US Democratic presidential candidate Joe Biden delivers remarks at a voter mobilisation event campaign stop at the Cincinnati Museum Center at Union Terminal in Cincinnati, Ohio, on Oct 12, 2020. (Photo: Reuters/Tom Brenner)

Trump and Biden to headline duelling town halls

President Donald Trump and Democratic challenger Joe Biden will hold duelling prime-time town halls on Thursday (Oct 15) instead of their second presidential debate, which was cancelled after Trump declined to take part in a virtual matchup.

The twin events, in which each candidate will field questions from voters, will both take place at 8pm EDT (8am Singapore time on Friday), with Trump on NBC and Biden on ABC.

Trump pulled out of the debate when the commission in charge of organising the event said it would be held virtually due to concerns about COVID-19.

The president announced on Oct 2 that he had contracted the disease, but he has returned to the campaign trail after treatment, which included several days in a military hospital.

In announcing the Trump town hall on Wednesday, NBC said it had obtained a statement on Trump's health from Dr Clifford Lane, clinical director at the National Institutes of Health.

NBC said Dr Lane and the government's top infectious disease specialist, Dr Anthony Fauci, concluded "with a high degree of confidence" that Trump was no longer "shedding infectious virus".

Dr Fauci confirmed the statement in an interview with CBS on Wednesday, citing tests that Trump had recently taken.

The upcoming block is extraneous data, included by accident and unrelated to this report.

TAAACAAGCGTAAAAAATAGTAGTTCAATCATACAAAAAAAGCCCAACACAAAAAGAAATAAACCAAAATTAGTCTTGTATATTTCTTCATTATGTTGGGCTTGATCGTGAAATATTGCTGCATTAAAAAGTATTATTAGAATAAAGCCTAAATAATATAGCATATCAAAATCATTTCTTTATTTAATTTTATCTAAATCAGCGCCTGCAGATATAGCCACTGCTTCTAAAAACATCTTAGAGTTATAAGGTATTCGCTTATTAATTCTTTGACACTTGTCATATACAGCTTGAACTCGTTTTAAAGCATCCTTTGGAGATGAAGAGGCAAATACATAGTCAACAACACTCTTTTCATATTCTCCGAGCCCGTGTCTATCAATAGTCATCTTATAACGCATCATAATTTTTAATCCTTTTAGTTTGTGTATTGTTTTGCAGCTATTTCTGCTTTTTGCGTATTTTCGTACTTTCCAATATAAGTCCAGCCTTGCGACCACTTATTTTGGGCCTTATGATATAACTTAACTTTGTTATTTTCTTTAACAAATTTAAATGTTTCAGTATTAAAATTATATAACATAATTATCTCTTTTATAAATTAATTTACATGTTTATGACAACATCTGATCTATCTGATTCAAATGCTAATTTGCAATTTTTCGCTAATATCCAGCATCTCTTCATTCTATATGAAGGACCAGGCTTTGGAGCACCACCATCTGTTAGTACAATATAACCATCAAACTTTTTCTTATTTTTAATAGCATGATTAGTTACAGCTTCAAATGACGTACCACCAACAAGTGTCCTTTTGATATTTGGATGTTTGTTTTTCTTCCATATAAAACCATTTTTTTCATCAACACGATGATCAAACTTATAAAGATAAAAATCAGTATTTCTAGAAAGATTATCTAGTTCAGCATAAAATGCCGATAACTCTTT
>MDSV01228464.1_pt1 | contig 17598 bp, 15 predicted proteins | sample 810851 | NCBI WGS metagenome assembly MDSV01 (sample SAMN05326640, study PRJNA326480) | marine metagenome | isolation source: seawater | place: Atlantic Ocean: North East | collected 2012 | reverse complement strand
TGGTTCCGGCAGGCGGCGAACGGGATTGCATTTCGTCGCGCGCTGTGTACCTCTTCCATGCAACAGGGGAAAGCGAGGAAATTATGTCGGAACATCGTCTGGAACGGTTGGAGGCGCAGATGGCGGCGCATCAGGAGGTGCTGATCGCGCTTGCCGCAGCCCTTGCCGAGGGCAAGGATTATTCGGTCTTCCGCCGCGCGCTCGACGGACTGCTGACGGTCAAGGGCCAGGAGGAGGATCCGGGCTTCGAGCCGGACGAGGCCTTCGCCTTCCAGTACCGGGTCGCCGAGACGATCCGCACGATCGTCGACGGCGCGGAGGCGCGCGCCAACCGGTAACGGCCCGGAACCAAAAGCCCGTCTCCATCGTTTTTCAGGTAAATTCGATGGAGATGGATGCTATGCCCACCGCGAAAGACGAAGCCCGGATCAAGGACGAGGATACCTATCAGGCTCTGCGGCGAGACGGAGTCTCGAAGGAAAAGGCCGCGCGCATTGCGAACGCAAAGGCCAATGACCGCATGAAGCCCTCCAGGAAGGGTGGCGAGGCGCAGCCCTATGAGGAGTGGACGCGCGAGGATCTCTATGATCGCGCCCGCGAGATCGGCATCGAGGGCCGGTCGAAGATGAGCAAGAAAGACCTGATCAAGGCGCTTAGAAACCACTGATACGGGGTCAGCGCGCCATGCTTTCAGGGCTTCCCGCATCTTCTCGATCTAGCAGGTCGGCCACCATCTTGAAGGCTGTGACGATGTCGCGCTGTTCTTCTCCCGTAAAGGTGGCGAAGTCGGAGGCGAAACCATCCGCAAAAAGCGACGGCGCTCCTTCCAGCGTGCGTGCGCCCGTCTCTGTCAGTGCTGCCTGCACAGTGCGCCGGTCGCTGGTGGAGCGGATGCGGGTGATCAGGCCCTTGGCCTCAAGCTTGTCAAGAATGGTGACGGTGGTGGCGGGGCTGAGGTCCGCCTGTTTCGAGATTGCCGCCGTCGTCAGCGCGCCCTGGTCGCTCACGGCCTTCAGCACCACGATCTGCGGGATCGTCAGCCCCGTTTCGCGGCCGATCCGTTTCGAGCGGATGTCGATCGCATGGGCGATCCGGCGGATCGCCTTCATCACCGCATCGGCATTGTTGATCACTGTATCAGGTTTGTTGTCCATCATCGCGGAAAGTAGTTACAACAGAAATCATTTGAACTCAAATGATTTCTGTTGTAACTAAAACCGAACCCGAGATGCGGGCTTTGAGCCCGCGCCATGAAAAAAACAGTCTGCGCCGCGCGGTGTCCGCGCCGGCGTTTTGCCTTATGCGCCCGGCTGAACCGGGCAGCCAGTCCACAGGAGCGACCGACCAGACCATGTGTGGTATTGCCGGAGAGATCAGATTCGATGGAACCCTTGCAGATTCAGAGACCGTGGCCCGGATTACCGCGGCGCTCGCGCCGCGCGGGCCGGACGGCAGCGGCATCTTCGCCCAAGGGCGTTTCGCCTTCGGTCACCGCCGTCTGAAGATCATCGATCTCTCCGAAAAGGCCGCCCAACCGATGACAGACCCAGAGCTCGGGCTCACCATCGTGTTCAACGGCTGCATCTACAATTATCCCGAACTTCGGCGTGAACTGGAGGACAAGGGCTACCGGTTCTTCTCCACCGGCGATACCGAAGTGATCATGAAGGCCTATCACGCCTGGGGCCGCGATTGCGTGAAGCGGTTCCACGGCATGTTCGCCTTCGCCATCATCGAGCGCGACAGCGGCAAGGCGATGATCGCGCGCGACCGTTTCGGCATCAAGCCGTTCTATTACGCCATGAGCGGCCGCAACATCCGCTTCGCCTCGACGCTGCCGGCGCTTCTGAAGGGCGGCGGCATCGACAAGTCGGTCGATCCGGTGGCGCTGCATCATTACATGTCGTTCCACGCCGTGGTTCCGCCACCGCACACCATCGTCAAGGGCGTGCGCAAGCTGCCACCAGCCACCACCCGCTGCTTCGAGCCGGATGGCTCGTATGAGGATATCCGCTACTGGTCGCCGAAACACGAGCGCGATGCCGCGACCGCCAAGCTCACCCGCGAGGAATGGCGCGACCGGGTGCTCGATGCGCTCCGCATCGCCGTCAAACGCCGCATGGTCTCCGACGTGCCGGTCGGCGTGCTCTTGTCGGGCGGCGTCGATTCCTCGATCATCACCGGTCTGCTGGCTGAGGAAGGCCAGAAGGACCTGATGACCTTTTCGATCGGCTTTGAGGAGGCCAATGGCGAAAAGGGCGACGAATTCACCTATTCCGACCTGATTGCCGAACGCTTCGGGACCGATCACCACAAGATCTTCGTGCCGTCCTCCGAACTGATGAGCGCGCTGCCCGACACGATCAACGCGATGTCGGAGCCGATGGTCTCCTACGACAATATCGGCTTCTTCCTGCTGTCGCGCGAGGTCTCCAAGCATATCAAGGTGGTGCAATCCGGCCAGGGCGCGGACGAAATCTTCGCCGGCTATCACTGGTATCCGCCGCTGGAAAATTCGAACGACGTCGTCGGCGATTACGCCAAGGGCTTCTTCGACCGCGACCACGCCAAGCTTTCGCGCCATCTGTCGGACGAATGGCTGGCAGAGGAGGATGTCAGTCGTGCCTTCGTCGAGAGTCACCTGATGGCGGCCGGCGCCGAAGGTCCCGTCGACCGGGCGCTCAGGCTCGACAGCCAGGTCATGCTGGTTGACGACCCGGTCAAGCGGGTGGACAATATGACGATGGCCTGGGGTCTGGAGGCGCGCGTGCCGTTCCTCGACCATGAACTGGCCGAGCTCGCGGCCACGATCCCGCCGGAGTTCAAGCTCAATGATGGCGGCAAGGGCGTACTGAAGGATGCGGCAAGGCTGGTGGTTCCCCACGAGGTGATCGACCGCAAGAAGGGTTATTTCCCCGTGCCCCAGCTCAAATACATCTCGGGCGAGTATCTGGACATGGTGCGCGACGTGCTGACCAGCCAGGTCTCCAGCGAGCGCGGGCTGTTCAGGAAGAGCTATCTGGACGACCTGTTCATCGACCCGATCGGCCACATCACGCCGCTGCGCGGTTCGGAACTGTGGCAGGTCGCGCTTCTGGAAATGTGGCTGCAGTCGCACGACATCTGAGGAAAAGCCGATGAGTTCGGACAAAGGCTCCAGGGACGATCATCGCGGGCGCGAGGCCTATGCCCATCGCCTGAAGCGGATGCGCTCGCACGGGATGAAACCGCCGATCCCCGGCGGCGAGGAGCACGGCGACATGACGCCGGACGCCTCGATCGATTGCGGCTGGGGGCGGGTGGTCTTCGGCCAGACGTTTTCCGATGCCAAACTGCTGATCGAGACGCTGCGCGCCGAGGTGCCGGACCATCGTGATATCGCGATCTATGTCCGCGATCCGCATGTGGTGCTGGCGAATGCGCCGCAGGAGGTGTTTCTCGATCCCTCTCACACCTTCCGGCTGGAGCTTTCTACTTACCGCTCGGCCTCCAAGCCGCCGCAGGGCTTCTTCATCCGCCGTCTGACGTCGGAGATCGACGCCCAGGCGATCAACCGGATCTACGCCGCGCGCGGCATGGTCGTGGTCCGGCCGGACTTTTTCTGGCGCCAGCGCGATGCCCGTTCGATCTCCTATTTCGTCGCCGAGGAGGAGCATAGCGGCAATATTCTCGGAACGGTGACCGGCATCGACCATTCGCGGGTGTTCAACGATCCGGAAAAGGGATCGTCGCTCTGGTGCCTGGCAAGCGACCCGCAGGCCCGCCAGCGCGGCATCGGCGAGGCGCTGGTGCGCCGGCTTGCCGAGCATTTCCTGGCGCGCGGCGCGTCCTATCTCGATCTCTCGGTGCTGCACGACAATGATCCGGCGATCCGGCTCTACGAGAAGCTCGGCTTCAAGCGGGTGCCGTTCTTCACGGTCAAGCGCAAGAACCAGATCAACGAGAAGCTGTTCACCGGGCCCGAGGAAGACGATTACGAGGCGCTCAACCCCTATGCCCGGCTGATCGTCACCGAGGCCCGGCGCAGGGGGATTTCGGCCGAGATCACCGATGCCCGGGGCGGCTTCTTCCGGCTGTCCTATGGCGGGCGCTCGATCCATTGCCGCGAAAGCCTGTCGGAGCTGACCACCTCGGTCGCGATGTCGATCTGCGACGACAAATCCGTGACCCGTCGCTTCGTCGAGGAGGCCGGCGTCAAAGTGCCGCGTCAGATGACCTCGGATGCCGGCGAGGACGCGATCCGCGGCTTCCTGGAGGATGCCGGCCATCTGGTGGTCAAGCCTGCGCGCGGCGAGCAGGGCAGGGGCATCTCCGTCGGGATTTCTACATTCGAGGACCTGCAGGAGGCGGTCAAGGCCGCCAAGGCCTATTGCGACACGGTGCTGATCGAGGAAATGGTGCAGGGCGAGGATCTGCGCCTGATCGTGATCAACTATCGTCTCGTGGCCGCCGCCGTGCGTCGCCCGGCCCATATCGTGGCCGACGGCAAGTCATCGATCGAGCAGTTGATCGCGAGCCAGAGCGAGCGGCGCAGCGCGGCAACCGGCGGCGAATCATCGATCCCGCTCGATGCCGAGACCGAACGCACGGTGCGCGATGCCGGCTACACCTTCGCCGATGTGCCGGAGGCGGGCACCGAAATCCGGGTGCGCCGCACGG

With less than three weeks until the Nov 3 election and millions of ballots already cast in early voting, Trump, a Republican, is still searching for ways to change the dynamics of a race in which Biden has a double-digit advantage in national polls.

A record nearly 15 million Americans have cast ballots so far, according to the US Elections Project at the University of Florida, as voters seek to avoid in-person lines on Election Day because of the coronavirus pandemic.

North Carolina, a highly competitive state, begins more than two weeks of in-person early voting on Thursday.

Both candidates have been visiting crucial states this week, with Trump holding rallies in Florida, Pennsylvania and Iowa and Biden travelling to Ohio and Florida.

Trump on Wednesday pulled into a statistical tie with Biden in Florida, a key battleground, with 47 per cent support versus Biden's 49 per cent, and a credibility interval of 4 points, a Reuters/Ipsos opinion poll showed. 

Biden's lead widened in Arizona and he had a 10-point advantage nationally among likely voters.

Trump's town hall will take place in Miami, while Biden will appear in Philadelphia.

The broadcasts are unlikely to draw the massive audience that typically tunes into presidential debates, based on ratings for previous events.

The third presidential debate is scheduled for Oct 22 in Nashville, Tennessee.

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